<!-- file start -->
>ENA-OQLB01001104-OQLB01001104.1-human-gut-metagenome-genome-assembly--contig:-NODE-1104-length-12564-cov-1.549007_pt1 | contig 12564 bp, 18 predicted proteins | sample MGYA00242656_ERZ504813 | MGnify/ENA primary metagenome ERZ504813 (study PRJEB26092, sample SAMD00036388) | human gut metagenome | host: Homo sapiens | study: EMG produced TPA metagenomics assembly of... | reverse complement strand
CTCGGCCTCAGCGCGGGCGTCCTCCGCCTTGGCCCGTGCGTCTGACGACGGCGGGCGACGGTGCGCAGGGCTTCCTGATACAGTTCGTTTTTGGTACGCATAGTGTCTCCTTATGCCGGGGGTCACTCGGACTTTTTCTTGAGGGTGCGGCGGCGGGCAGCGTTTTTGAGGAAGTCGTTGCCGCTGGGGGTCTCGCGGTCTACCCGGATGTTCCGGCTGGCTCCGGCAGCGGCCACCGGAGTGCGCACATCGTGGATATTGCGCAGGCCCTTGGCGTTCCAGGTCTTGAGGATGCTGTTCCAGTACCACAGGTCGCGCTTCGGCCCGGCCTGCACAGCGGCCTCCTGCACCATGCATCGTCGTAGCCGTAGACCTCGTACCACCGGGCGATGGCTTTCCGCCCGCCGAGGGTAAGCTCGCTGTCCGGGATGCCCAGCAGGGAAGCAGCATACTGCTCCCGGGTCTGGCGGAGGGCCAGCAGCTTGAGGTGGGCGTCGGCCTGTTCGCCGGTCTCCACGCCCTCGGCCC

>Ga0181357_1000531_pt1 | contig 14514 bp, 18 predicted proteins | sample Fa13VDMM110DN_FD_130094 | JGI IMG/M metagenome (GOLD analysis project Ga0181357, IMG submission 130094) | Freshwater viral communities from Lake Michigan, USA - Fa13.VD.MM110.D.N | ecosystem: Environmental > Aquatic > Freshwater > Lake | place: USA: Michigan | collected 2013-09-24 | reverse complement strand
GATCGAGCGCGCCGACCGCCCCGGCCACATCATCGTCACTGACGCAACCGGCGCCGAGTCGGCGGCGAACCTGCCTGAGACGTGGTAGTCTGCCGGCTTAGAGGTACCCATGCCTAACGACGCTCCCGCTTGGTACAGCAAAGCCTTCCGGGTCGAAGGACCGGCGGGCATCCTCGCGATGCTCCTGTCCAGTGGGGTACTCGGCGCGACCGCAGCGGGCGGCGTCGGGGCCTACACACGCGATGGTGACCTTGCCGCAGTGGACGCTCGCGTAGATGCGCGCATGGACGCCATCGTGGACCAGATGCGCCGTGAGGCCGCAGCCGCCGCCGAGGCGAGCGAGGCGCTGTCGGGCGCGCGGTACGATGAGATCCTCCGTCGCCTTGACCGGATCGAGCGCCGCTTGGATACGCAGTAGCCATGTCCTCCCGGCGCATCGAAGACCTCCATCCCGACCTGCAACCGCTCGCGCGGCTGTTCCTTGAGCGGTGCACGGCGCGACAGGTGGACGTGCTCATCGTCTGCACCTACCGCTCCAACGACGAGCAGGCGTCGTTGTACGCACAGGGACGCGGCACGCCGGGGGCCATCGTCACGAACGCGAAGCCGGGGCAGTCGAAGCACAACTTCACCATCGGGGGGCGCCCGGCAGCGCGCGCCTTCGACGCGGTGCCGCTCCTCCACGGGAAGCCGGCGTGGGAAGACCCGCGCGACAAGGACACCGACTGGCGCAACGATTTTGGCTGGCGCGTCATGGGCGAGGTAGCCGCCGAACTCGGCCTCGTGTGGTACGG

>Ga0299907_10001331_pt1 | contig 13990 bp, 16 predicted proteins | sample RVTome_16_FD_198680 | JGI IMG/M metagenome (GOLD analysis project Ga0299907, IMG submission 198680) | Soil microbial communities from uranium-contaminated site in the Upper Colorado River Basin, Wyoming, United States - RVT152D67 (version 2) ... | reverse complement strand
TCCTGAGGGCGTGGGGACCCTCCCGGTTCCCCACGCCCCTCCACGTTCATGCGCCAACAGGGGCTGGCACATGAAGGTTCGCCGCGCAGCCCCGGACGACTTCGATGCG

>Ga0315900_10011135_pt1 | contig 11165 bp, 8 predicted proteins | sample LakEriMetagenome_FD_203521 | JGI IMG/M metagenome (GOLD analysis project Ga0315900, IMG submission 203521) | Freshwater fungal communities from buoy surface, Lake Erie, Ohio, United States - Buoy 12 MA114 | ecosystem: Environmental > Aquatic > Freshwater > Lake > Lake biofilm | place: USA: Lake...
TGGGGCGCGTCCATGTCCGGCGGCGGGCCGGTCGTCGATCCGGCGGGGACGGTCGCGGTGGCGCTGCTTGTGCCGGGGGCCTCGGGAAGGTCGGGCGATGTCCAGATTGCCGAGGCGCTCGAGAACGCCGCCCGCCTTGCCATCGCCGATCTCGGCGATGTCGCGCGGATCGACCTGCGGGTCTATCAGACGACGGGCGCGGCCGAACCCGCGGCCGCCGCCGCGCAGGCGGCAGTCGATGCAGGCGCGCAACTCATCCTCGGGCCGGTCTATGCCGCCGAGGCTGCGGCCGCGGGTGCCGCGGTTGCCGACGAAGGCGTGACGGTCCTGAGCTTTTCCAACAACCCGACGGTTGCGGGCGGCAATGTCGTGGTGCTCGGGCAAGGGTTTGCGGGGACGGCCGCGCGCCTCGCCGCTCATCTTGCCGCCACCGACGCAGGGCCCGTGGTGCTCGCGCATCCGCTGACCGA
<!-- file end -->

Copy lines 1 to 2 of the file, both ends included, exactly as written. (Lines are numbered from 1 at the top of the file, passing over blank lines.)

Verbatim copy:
>ENA-OQLB01001104-OQLB01001104.1-human-gut-metagenome-genome-assembly--contig:-NODE-1104-length-12564-cov-1.549007_pt1 | contig 12564 bp, 18 predicted proteins | sample MGYA00242656_ERZ504813 | MGnify/ENA primary metagenome ERZ504813 (study PRJEB26092, sample SAMD00036388) | human gut metagenome | host: Homo sapiens | study: EMG produced TPA metagenomics assembly of... | reverse complement strand
CTCGGCCTCAGCGCGGGCGTCCTCCGCCTTGGCCCGTGCGTCTGACGACGGCGGGCGACGGTGCGCAGGGCTTCCTGATACAGTTCGTTTTTGGTACGCATAGTGTCTCCTTATGCCGGGGGTCACTCGGACTTTTTCTTGAGGGTGCGGCGGCGGGCAGCGTTTTTGAGGAAGTCGTTGCCGCTGGGGGTCTCGCGGTCTACCCGGATGTTCCGGCTGGCTCCGGCAGCGGCCACCGGAGTGCGCACATCGTGGATATTGCGCAGGCCCTTGGCGTTCCAGGTCTTGAGGATGCTGTTCCAGTACCACAGGTCGCGCTTCGGCCCGGCCTGCACAGCGGCCTCCTGCACCATGCATCGTCGTAGCCGTAGACCTCGTACCACCGGGCGATGGCTTTCCGCCCGCCGAGGGTAAGCTCGCTGTCCGGGATGCCCAGCAGGGAAGCAGCATACTGCTCCCGGGTCTGGCGGAGGGCCAGCAGCTTGAGGTGGGCGTCGGCCTGTTCGCCGGTCTCCACGCCCTCGGCCC